Attraction, Repulsion, and Attribute Representation

We show that the magnitude and even direction of context effects are sensitive to the manner in which the attributes of choice options are represented. When attributes were represented numerically, as they typically are, we found strong attraction effects. However, when one attribute was represented graphically (e.g. as a photo of a television’s image quality; or as the shaded area of a probability wheel), we found either no attraction effect, or a significant effect in the opposite direction—which we termed the “repulsion effect.”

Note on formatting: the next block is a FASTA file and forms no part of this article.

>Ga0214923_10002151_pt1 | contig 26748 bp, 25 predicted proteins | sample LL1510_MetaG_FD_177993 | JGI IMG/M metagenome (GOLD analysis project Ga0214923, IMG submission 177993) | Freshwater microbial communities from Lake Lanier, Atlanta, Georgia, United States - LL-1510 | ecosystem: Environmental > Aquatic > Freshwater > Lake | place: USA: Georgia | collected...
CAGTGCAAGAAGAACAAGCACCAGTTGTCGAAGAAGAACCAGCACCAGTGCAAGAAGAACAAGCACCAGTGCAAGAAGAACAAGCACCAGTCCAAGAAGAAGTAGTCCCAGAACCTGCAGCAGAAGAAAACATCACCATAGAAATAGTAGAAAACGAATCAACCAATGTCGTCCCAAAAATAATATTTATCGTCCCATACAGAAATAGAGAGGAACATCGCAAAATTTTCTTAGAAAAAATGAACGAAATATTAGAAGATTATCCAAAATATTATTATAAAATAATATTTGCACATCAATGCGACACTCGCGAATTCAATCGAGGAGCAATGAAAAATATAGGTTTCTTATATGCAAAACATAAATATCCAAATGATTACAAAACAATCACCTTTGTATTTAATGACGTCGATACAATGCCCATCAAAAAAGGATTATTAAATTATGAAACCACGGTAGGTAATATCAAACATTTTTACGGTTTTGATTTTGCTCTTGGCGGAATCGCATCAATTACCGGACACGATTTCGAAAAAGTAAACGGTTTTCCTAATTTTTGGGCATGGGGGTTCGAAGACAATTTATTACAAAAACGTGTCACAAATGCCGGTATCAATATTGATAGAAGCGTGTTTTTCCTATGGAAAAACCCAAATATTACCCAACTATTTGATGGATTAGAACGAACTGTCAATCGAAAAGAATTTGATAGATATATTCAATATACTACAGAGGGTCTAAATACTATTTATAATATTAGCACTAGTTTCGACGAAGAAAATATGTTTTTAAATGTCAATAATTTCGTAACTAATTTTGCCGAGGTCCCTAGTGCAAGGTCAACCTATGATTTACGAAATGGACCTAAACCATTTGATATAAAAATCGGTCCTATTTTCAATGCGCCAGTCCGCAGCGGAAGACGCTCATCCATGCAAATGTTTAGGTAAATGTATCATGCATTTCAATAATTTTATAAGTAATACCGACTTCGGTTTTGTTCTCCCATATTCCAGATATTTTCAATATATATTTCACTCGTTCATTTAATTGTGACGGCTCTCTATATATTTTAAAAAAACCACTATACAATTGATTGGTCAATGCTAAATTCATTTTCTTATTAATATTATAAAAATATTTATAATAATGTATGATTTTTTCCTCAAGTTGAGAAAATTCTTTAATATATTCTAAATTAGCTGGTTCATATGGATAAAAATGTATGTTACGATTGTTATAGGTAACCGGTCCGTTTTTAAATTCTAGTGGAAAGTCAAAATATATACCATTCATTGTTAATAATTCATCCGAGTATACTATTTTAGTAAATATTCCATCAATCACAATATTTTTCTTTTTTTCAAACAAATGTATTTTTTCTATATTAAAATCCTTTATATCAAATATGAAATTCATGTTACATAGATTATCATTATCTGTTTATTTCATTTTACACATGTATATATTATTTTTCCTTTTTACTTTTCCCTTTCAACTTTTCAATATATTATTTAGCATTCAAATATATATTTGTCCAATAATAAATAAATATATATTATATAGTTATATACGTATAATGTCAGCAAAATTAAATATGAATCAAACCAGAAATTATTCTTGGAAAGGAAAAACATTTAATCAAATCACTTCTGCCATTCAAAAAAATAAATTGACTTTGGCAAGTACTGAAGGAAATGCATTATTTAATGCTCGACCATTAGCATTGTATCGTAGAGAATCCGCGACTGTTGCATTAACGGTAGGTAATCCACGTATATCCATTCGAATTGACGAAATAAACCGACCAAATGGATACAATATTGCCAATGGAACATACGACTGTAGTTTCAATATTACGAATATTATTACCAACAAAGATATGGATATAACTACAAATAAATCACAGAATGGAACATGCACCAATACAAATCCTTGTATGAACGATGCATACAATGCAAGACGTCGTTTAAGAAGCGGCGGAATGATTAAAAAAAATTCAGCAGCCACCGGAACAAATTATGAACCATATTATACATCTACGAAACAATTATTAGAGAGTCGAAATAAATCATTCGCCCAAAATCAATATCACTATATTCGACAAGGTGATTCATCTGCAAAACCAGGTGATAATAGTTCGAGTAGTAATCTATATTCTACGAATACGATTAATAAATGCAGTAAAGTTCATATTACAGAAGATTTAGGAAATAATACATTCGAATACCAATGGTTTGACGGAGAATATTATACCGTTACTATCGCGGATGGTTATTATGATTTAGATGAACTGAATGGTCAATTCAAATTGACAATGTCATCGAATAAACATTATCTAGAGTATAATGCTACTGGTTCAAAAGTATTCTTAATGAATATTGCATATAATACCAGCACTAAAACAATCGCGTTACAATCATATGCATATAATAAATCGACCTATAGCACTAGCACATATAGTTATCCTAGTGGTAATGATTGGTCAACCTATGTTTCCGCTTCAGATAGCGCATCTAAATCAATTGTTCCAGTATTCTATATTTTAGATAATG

Citation:

Shane Frederick and Leonard Lee (2008) ,"Attraction, Repulsion, and Attribute Representation", in NA - Advances in Consumer Research Volume 35, eds. Angela Y. Lee and Dilip Soman, Duluth, MN : Association for Consumer Research, Pages: 122-124.

Authors

Shane Frederick, Massachusetts Institute of Technology
Leonard Lee, Columbia University



Volume

NA - Advances in Consumer Research Volume 35 | 2008



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